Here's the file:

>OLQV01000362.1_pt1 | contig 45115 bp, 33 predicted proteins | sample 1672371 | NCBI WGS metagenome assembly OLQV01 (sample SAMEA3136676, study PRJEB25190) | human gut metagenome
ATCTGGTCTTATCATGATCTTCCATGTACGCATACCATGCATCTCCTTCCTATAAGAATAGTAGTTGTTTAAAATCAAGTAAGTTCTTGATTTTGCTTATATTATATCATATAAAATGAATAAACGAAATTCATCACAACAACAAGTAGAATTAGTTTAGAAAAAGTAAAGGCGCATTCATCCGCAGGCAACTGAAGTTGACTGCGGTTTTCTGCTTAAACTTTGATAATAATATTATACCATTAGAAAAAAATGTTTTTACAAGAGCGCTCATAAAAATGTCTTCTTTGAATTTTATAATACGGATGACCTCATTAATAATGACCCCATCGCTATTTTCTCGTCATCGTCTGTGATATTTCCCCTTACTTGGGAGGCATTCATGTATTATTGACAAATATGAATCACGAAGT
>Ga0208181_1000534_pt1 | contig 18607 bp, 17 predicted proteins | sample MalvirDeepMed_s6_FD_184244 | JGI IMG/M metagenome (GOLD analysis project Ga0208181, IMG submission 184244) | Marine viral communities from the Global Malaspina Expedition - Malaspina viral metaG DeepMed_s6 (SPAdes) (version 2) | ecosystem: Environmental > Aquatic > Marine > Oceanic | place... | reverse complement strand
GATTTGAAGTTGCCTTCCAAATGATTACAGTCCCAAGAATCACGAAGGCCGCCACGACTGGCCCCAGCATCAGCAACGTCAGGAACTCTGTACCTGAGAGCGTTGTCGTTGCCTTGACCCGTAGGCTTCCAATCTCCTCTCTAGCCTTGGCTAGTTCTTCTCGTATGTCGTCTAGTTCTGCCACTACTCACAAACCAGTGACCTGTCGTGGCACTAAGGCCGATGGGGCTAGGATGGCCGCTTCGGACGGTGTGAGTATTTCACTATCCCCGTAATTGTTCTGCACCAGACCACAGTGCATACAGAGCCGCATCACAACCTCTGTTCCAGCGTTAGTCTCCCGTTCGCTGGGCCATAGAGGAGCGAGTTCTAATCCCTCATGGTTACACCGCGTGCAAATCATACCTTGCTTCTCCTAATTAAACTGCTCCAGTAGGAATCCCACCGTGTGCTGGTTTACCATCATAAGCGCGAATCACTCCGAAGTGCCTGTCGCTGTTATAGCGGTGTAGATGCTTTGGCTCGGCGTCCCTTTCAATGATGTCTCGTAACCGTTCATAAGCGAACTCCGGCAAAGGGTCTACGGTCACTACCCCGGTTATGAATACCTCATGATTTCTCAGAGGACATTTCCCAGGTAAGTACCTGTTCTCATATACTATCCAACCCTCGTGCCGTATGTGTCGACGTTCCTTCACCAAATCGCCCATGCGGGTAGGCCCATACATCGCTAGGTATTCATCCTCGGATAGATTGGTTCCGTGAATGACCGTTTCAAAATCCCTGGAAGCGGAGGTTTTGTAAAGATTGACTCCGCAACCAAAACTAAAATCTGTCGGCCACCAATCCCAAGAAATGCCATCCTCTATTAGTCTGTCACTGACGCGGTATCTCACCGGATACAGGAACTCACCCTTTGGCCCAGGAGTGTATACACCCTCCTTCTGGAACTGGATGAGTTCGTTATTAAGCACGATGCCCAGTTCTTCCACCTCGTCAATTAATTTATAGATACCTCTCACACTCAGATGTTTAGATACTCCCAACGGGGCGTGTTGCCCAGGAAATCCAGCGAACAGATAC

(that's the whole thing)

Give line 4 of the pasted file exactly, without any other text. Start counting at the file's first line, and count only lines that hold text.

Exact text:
GATTTGAAGTTGCCTTCCAAATGATTACAGTCCCAAGAATCACGAAGGCCGCCACGACTGGCCCCAGCATCAGCAACGTCAGGAACTCTGTACCTGAGAGCGTTGTCGTTGCCTTGACCCGTAGGCTTCCAATCTCCTCTCTAGCCTTGGCTAGTTCTTCTCGTATGTCGTCTAGTTCTGCCACTACTCACAAACCAGTGACCTGTCGTGGCACTAAGGCCGATGGGGCTAGGATGGCCGCTTCGGACGGTGTGAGTATTTCACTATCCCCGTAATTGTTCTGCACCAGACCACAGTGCATACAGAGCCGCATCACAACCTCTGTTCCAGCGTTAGTCTCCCGTTCGCTGGGCCATAGAGGAGCGAGTTCTAATCCCTCATGGTTACACCGCGTGCAAATCATACCTTGCTTCTCCTAATTAAACTGCTCCAGTAGGAATCCCACCGTGTGCTGGTTTACCATCATAAGCGCGAATCACTCCGAAGTGCCTGTCGCTGTTATAGCGGTGTAGATGCTTTGGCTCGGCGTCCCTTTCAATGATGTCTCGTAACCGTTCATAAGCGAACTCCGGCAAAGGGTCTACGGTCACTACCCCGGTTATGAATACCTCATGATTTCTCAGAGGACATTTCCCAGGTAAGTACCTGTTCTCATATACTATCCAACCCTCGTGCCGTATGTGTCGACGTTCCTTCACCAAATCGCCCATGCGGGTAGGCCCATACATCGCTAGGTATTCATCCTCGGATAGATTGGTTCCGTGAATGACCGTTTCAAAATCCCTGGAAGCGGAGGTTTTGTAAAGATTGACTCCGCAACCAAAACTAAAATCTGTCGGCCACCAATCCCAAGAAATGCCATCCTCTATTAGTCTGTCACTGACGCGGTATCTCACCGGATACAGGAACTCACCCTTTGGCCCAGGAGTGTATACACCCTCCTTCTGGAACTGGATGAGTTCGTTATTAAGCACGATGCCCAGTTCTTCCACCTCGTCAATTAATTTATAGATACCTCTCACACTCAGATGTTTAGATACTCCCAACGGGGCGTGTTGCCCAGGAAATCCAGCGAACAGATAC